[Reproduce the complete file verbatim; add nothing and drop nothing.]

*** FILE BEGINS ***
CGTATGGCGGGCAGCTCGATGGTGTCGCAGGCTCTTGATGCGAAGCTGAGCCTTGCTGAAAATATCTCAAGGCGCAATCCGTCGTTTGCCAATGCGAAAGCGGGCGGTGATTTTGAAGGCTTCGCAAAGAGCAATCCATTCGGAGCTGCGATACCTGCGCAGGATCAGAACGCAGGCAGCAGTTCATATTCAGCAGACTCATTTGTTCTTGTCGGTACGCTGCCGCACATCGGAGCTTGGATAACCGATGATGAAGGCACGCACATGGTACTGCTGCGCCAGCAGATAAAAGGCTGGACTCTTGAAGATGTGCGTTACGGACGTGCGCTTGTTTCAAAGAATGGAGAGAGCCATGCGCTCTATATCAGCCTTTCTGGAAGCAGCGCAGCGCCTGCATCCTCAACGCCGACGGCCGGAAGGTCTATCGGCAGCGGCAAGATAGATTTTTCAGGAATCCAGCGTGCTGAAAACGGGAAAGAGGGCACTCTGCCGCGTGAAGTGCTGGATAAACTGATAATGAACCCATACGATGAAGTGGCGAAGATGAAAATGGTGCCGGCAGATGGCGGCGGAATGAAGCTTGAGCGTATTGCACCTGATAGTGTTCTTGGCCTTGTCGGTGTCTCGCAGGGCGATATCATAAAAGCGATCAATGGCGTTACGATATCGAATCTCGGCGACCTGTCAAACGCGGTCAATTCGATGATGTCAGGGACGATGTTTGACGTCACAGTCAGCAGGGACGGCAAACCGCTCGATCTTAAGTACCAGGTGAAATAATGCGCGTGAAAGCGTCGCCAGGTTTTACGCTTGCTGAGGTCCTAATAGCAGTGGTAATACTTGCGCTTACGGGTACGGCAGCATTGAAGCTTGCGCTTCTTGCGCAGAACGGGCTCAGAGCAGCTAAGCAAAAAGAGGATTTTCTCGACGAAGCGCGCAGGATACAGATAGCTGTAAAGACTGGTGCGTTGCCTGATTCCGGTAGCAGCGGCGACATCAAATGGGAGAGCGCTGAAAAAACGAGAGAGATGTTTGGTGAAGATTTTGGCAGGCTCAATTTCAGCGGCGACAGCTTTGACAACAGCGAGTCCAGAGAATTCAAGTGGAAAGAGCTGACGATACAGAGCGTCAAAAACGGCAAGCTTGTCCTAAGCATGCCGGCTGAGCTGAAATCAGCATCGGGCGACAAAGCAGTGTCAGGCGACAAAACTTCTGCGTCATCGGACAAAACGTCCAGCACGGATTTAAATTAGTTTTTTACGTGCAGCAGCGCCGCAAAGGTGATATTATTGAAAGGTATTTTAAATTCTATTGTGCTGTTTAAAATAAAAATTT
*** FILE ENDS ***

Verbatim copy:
CGTATGGCGGGCAGCTCGATGGTGTCGCAGGCTCTTGATGCGAAGCTGAGCCTTGCTGAAAATATCTCAAGGCGCAATCCGTCGTTTGCCAATGCGAAAGCGGGCGGTGATTTTGAAGGCTTCGCAAAGAGCAATCCATTCGGAGCTGCGATACCTGCGCAGGATCAGAACGCAGGCAGCAGTTCATATTCAGCAGACTCATTTGTTCTTGTCGGTACGCTGCCGCACATCGGAGCTTGGATAACCGATGATGAAGGCACGCACATGGTACTGCTGCGCCAGCAGATAAAAGGCTGGACTCTTGAAGATGTGCGTTACGGACGTGCGCTTGTTTCAAAGAATGGAGAGAGCCATGCGCTCTATATCAGCCTTTCTGGAAGCAGCGCAGCGCCTGCATCCTCAACGCCGACGGCCGGAAGGTCTATCGGCAGCGGCAAGATAGATTTTTCAGGAATCCAGCGTGCTGAAAACGGGAAAGAGGGCACTCTGCCGCGTGAAGTGCTGGATAAACTGATAATGAACCCATACGATGAAGTGGCGAAGATGAAAATGGTGCCGGCAGATGGCGGCGGAATGAAGCTTGAGCGTATTGCACCTGATAGTGTTCTTGGCCTTGTCGGTGTCTCGCAGGGCGATATCATAAAAGCGATCAATGGCGTTACGATATCGAATCTCGGCGACCTGTCAAACGCGGTCAATTCGATGATGTCAGGGACGATGTTTGACGTCACAGTCAGCAGGGACGGCAAACCGCTCGATCTTAAGTACCAGGTGAAATAATGCGCGTGAAAGCGTCGCCAGGTTTTACGCTTGCTGAGGTCCTAATAGCAGTGGTAATACTTGCGCTTACGGGTACGGCAGCATTGAAGCTTGCGCTTCTTGCGCAGAACGGGCTCAGAGCAGCTAAGCAAAAAGAGGATTTTCTCGACGAAGCGCGCAGGATACAGATAGCTGTAAAGACTGGTGCGTTGCCTGATTCCGGTAGCAGCGGCGACATCAAATGGGAGAGCGCTGAAAAAACGAGAGAGATGTTTGGTGAAGATTTTGGCAGGCTCAATTTCAGCGGCGACAGCTTTGACAACAGCGAGTCCAGAGAATTCAAGTGGAAAGAGCTGACGATACAGAGCGTCAAAAACGGCAAGCTTGTCCTAAGCATGCCGGCTGAGCTGAAATCAGCATCGGGCGACAAAGCAGTGTCAGGCGACAAAACTTCTGCGTCATCGGACAAAACGTCCAGCACGGATTTAAATTAGTTTTTTACGTGCAGCAGCGCCGCAAAGGTGATATTATTGAAAGGTATTTTAAATTCTATTGTGCTGTTTAAAATAAAAATTT